Bond and Lillard Bourbon is one of the first two releases from Campari in their new Whiskey Barons releases whose purpose is to pay homage to the brands and people who helped build the bourbon category into what it is today.
Bond and Lillard Bourbon is was first made in 1869 when William Bond partnered with C.C. Lillard; the whiskey in these bottles was distilled at Wild Turkey. However, according to some info from Bourbon and Banter “…this is not a Wild Turkey product. It is being distilled at the Wild Turkey Distillery, but Jimmy and Eddie haven’t been involved.”
In Campari’s Words: Bond and Lillard
“Distilled and bottled and at the Wild Turkey distillery in Lawrenceburg, KY, this Kentucky Straight Bourbon Whiskey is aged a minimum of seven years in timber warehouses and is charcoal filtered. This filtration process simulates the aeration process that happens in the barrel, converting more aggressive congeners to esters that end in more elegant top notes. The result is a lighter colored and flavored bourbon with more floral notes.”
The charcoal filtration of the Bond and Lillard Bourbon is definitely unique in the Wild Turkey world, but outside of that what makes it unique is how they went about creating the aroma and flavor profile for this release which involves notes from 1904.
The original Bond and Lillard bourbon took the Grand Prize at the St.Louis World’s Fair in 1904 and those records still exits. The folks at Campari got ahold of the judges tasting notes from that 1904 victory and built the bourbon around them. Now on to the Bond and Lillard Bourbon review to see how that turned out.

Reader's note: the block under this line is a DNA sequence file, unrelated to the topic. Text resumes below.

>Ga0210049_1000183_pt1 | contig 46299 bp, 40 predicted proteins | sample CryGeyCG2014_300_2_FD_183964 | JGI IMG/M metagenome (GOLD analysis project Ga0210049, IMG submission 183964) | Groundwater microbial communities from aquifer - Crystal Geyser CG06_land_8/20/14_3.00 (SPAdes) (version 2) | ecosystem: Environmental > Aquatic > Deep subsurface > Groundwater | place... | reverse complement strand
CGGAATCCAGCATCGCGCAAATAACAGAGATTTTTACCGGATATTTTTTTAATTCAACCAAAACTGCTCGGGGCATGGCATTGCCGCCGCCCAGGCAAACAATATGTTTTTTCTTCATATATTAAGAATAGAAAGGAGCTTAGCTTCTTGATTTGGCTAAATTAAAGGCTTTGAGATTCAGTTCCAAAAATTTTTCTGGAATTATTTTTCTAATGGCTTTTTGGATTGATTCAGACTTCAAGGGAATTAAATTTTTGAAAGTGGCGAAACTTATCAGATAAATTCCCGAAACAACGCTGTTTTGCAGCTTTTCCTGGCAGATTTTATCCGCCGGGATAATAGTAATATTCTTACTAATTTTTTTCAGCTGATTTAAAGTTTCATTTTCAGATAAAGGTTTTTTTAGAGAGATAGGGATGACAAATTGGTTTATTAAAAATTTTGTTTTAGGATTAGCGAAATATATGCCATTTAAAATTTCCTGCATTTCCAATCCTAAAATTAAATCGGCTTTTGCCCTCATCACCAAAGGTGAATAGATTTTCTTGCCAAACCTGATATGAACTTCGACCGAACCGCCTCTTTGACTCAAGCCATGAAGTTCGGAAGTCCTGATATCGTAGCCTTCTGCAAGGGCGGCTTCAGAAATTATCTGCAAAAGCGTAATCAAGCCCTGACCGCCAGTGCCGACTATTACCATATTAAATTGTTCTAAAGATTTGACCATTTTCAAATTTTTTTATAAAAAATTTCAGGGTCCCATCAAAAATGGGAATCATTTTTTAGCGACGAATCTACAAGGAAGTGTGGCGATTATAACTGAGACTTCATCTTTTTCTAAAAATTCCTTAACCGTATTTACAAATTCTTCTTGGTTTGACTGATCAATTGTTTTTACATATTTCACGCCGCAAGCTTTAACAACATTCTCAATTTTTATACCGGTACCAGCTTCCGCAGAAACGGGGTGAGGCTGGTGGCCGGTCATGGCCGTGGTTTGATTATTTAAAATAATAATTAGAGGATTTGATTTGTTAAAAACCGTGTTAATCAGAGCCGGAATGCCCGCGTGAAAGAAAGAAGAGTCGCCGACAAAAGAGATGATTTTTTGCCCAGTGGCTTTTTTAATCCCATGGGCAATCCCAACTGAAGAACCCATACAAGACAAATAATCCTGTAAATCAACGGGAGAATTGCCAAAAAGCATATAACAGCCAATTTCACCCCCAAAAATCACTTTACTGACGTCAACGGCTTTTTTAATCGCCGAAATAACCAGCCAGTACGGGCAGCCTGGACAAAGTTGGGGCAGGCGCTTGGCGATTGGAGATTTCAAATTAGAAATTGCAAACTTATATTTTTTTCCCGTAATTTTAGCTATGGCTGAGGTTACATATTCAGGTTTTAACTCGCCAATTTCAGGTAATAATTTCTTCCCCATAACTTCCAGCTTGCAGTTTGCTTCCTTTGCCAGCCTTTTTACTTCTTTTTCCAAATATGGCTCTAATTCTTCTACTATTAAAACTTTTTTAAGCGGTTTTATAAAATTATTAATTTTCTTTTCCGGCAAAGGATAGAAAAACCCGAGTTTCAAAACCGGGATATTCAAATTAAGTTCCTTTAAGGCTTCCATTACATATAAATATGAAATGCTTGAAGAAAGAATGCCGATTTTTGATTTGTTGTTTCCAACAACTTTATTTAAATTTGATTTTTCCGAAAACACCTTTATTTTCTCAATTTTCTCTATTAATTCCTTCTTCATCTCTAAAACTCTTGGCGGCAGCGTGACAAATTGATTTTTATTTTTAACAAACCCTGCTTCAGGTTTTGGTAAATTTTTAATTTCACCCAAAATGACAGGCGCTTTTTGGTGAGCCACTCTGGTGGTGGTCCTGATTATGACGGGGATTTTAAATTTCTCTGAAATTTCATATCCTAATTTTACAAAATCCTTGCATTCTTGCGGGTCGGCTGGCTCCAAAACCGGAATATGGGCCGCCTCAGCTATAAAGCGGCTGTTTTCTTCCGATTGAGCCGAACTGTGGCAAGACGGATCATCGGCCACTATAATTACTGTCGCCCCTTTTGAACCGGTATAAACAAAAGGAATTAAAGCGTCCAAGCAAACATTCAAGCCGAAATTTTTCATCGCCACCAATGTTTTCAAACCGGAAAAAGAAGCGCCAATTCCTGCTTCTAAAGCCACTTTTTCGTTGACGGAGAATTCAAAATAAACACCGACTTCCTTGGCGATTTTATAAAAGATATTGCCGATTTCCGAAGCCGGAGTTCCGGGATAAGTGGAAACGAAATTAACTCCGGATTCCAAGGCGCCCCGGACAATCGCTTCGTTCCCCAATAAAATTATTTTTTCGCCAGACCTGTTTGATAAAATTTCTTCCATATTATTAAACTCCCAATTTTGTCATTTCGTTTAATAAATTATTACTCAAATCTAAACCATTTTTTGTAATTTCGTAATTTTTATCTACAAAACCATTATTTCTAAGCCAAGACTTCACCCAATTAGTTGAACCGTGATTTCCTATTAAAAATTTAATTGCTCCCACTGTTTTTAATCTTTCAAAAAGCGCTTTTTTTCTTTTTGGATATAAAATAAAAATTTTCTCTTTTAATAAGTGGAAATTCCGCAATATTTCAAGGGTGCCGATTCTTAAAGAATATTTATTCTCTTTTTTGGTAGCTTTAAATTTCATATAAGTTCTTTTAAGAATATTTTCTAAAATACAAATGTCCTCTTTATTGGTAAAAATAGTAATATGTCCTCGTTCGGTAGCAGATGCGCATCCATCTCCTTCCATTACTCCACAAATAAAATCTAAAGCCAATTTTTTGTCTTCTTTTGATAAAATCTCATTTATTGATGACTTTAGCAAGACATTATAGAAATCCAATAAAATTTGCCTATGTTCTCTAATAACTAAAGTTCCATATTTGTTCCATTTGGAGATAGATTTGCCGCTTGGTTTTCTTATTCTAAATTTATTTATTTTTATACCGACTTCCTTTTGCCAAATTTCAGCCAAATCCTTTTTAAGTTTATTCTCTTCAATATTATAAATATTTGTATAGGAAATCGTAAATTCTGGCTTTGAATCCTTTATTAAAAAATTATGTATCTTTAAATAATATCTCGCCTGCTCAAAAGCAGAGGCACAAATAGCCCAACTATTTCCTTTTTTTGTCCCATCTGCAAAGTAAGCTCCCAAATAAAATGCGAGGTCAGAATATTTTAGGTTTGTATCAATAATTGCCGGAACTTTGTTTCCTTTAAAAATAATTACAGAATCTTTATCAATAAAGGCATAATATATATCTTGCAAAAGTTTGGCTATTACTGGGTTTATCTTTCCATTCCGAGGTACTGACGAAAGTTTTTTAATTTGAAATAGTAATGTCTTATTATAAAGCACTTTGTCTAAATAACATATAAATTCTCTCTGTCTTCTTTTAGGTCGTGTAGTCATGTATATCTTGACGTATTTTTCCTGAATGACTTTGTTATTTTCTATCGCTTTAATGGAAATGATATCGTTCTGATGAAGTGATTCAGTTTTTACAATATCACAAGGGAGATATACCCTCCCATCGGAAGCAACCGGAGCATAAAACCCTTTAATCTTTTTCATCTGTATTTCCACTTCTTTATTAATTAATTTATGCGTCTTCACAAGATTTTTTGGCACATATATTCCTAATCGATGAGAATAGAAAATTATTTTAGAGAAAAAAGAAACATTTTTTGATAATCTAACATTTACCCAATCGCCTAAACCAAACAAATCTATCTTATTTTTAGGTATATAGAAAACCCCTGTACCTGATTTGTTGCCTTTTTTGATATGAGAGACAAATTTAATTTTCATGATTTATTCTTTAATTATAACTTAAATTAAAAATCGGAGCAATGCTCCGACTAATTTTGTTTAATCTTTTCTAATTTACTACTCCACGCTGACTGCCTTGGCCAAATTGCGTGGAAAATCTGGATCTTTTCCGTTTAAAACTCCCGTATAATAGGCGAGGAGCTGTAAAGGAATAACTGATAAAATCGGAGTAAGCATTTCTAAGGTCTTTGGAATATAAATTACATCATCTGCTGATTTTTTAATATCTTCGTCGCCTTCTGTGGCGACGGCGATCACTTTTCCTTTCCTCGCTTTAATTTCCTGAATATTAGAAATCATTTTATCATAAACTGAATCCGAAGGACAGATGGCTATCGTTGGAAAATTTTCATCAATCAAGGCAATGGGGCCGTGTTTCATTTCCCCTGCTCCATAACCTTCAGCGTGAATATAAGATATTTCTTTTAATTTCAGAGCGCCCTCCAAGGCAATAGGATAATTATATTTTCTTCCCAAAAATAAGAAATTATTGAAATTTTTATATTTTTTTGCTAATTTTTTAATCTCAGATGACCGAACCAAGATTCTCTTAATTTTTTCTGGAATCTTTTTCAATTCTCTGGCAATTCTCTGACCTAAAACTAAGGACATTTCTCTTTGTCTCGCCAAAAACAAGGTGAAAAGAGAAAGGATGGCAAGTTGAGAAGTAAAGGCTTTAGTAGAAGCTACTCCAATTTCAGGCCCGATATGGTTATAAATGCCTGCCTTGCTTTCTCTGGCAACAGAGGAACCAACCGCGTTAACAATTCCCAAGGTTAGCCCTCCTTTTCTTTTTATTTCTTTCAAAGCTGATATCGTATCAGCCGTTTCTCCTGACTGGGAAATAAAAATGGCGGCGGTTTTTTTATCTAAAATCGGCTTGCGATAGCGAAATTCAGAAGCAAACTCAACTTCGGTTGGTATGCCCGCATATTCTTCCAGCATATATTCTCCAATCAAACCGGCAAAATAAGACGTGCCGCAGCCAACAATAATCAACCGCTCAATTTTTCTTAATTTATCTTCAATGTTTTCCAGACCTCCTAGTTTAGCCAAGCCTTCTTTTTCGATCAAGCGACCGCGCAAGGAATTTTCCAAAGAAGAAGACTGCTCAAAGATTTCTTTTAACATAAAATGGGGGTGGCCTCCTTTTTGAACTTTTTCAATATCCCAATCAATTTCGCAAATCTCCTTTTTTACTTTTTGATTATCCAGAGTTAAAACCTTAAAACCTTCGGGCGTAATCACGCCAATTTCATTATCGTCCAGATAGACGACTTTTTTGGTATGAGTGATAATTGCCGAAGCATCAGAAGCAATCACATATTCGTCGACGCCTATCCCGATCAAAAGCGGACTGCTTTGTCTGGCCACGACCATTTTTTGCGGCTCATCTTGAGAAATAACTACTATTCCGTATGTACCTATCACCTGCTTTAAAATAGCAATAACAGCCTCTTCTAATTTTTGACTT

Bond and Lillard Bourbon Info
Region: Kentucky, USA
Distiller: Wild Turkey
Mashbill: 75% Corn, 13% Rye, 12% Barley
Cask: New Charred Oak
Age: 7 Years Old (mix of 6, 8 & 12 years old bourbon))
Charcoal Filtered | Natural Color
Price: $50* (375 ml)
Bond and Lillard Bourbon Review
Grain, floral, fruity, caramel taffy, butterscotch, spice and some light bits of vanilla and oak. Knowing that it’s Wild Turkey is making it difficult for me to distance it from all of the other Wild Turkeys out there that I love.
Oak, caramel, spice, toasted grain, toffee, fruit and a bit of herbal acetone and nuts. Like the aroma it’s not bad, but it sure is light.
Long fruity fade layered with caramel, herbal, vanilla and acetone.
BALANCE, BODY & FEEL
Good sense of balance, medium body and a soft silken feel.
Charcoal filtration is a hell of a thing. Bond and Lillard Bourbon is quite unlike every other Wild Turkey I’ve ever had. It has a unique sweet character to it that isn’t readily found in other WT releases which tend to be more oak driven. Though that’s a point of distinction that they’ve given to both of the Whiskey Barron releases. They’re not Wild Turkey releases, they’re Campari releases.
Yes the whiskey in the barrels was sourced from Wild Turkey, but since the Russell’s didn’t have anything to do with the release beyond overseeing the distillation of the whiskey it’s not something that they’re associating with their name or the Wild Turkey brand.
Tasting theBond and Lillard Bourbon next to the Wild Turkey 101 it’s quite clear which one I’d choose, but that said I still have my name down for a bottle when it reaches Los Angeles. The amount of fun and education that can come from A:B testing a charcoal filtered WT against the standard line and limited releases alone is worth the price of entry for a bottle in my opinion.
SCORE: 86/100 (B)